Common Drug Name
Common Brand Names
Antirobe (veterinary form) Cleocin (human form)
Generic products are available.
Store capsules and oral solution at room temperature in a tight, light resistant childproof container. Once the human-label oral suspension is reconstituted (the powder is mixed with water), store at room temperature (do not refrigerate) and use within 14 days.
Clindamycin is in the lincosamide class of antibiotics, and also kills some protozoa.
Dogs: It is used for the treatment of infections with certain bacteria, especially Staph; and protozoa, including Toxoplasma, Neospora, Babesia, and Hepatozoon.
Cats: It is used for the treatment of infections with certain bacteria and
Ferrets: It is used for the treatment of susceptible infections.
Do NOT use clindamycin in rabbits, guinea pigs, chinchillas, or hamsters since it will affect the normal bacteria in the gastrointestinal tract and possibly cause a fatal diarrhea.
Dose and Administration
Always follow the dosage instructions provided by your veterinarian. If you have difficulty giving the medication, contact your veterinarian.
Use all of the medication prescribed. If not given the entire course of treatment, the infection may recur or worsen.
Duration of treatment depends on reason for and response to treatment.
If you miss a dose, give it as soon as you remember. If it is almost time for the next dose, skip the one you missed and go back to the regular schedule. Do not give 2 doses at once.
This medication should only be given to the pet for whom it was prescribed.
Possible Side Effects
May see vomiting, diarrhea, or lack of appetite. Diarrhea may be bloody. Consult your veterinarian if you notice any of these side effects or if your pet does not show signs of improvement or worsens after several days of treatment.
If your pet experiences an allergic reaction to the medication, signs may include facial swelling, hives, scratching, sudden onset of diarrhea, vomiting, shock, seizures, pale gums, cold limbs, or coma. If you observe any of these signs, contact your veterinarian immediately.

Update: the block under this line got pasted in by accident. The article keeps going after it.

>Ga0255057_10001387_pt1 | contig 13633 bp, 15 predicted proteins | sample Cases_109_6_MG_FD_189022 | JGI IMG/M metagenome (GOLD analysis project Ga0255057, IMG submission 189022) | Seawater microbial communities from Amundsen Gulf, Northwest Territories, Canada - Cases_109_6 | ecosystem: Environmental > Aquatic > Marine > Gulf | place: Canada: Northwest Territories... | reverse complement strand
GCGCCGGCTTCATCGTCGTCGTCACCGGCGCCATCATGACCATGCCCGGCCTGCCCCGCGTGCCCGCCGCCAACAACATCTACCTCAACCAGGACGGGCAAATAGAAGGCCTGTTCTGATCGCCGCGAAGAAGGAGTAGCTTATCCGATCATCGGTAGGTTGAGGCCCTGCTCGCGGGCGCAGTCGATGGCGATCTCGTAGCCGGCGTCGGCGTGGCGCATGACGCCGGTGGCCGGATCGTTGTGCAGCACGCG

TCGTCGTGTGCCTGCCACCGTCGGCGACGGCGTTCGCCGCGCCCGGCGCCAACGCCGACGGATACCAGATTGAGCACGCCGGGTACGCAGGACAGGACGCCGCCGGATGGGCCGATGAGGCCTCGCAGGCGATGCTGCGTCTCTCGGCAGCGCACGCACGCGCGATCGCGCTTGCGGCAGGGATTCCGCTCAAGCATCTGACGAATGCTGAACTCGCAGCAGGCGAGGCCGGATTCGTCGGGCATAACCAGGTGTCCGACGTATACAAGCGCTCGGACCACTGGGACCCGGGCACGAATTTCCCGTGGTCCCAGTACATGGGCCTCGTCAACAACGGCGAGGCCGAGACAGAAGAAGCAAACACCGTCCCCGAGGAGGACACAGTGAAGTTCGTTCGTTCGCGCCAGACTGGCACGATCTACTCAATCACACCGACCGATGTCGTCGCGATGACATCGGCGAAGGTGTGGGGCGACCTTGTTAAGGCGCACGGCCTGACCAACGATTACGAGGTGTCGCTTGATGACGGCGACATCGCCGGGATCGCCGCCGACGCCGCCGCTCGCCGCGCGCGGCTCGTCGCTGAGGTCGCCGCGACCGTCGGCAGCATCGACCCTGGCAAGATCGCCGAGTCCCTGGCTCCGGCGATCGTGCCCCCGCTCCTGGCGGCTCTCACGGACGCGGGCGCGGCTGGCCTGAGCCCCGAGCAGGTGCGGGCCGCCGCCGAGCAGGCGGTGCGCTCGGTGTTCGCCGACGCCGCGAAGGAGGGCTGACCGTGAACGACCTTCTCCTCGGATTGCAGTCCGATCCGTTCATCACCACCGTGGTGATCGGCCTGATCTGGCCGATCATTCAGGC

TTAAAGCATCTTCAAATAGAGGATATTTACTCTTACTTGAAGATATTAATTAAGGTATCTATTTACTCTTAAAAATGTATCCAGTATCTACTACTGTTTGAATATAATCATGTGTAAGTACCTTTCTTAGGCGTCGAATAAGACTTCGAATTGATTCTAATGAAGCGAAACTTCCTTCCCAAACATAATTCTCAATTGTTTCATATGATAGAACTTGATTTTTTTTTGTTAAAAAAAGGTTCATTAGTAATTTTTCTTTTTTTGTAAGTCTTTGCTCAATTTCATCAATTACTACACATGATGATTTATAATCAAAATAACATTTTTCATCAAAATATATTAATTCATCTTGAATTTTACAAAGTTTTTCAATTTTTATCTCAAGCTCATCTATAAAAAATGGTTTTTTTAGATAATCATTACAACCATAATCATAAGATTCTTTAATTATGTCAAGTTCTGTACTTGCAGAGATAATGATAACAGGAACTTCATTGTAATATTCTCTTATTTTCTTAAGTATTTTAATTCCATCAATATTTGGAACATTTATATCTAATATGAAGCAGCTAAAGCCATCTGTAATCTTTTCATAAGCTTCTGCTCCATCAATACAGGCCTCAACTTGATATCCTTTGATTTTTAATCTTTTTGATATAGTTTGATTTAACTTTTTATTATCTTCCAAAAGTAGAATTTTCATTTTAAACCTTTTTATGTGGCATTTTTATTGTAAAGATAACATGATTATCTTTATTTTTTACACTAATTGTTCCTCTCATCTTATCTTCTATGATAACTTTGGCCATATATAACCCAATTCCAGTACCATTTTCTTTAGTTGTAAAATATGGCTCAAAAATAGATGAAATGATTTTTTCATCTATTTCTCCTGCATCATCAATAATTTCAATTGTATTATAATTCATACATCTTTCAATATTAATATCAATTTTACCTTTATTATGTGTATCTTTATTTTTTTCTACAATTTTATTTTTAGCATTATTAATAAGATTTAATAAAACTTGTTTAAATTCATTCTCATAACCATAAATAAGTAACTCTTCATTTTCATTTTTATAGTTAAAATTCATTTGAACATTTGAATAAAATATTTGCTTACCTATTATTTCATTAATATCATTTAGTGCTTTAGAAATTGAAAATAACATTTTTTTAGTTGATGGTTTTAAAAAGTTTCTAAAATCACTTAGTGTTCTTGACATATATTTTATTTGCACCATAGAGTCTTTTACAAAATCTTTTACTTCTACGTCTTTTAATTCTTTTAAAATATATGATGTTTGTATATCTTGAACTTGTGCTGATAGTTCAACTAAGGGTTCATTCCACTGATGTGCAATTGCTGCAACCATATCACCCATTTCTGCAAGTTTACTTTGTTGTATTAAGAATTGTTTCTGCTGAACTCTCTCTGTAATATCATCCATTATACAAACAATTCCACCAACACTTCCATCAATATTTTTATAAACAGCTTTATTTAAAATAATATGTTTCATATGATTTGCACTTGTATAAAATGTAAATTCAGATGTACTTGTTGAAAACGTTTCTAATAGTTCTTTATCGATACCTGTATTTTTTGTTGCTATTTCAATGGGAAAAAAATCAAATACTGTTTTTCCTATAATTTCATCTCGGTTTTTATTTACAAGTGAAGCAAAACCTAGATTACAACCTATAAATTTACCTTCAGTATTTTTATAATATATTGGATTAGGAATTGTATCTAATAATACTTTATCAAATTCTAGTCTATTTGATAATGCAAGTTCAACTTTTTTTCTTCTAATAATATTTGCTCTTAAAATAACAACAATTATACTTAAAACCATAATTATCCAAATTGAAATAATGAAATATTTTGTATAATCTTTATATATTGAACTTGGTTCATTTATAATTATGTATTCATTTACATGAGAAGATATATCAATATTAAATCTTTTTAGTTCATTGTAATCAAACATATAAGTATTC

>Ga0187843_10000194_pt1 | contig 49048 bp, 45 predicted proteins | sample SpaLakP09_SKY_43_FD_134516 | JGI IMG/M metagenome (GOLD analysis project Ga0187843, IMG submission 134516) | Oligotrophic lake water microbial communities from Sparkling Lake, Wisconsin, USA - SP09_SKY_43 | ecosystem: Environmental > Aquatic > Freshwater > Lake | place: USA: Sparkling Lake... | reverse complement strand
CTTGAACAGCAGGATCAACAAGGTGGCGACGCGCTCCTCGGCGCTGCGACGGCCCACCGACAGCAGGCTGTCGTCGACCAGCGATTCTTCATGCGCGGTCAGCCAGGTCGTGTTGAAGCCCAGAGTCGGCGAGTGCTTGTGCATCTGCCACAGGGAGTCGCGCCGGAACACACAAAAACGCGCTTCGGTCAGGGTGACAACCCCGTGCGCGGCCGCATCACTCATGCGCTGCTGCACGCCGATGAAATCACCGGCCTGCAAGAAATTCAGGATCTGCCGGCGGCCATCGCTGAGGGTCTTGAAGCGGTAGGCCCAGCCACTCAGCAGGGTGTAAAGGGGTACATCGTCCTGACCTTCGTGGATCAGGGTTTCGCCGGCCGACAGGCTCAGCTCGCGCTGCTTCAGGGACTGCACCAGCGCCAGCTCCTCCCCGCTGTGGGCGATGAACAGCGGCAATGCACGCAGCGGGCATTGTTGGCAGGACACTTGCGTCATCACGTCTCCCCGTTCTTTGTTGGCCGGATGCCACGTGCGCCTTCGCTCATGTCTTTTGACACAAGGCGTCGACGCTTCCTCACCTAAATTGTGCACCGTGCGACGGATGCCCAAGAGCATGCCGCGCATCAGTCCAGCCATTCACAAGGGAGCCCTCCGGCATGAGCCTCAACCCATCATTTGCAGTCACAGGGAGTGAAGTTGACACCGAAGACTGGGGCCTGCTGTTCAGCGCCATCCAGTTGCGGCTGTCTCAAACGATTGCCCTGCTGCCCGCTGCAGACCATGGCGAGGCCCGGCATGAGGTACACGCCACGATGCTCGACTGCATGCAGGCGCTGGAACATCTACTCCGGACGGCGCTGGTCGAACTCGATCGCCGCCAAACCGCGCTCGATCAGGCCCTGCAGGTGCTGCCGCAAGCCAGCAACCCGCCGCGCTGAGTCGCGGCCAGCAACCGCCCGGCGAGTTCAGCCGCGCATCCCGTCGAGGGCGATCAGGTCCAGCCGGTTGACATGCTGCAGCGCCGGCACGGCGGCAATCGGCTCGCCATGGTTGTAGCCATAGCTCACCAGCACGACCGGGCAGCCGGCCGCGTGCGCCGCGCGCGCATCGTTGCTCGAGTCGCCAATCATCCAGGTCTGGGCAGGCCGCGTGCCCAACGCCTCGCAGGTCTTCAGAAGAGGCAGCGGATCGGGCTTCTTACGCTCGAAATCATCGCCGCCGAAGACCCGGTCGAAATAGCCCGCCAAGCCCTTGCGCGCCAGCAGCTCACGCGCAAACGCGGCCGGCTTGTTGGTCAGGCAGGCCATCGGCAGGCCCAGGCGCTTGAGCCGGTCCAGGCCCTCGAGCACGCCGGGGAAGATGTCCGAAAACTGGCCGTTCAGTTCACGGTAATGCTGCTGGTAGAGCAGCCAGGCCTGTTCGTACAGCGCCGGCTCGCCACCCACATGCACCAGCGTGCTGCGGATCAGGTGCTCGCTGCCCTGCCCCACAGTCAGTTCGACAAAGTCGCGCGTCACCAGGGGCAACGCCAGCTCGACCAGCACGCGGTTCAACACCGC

Do not use in animals who are hypersensitive (allergic) to lincosamide antibiotics.
Use with caution in animals with liver or kidney disease.
Use with caution in atopic animals (pets with allergies that cause skin problems).
Clindamycin crosses the placenta, and it is advised not to use it in pregnant animals, although no detrimental results to fetuses have been reported.
Use with caution in lactating animals (female animals nursing their young). Clindamycin passes in the mother’s milk, so nursing puppies, kittens, or kits may develop diarrhea.
Use with caution in cats with toxoplasmosis in the lungs.
Consult with your veterinarian regarding the physical examinations and laboratory testing necessary if the medication is used longterm (more than 14 days in cats and ferrets, and 28 days in dogs).
Drug, Food, and Test Interactions
Consult your veterinarian before using clindamycin with vitamins and supplements, erythromycin or chloramphenicol, since interactions may occur.
No known food interactions.
Signs of Toxicity/Overdose
May see vomiting, lack of appetite, weight loss, or diarrhea.
If you know or suspect your pet has had an overdose, or if you observe any of these signs in your pet, contact your veterinarian immediately.
Keep this and all other medications out of the reach of children and pets.
This information may not cover all possible uses, directions, side effects, precautions, allergic reactions, drug interactions, or withdrawal times. Always consult your own veterinarian for specific advice concerning the treatment of your pet.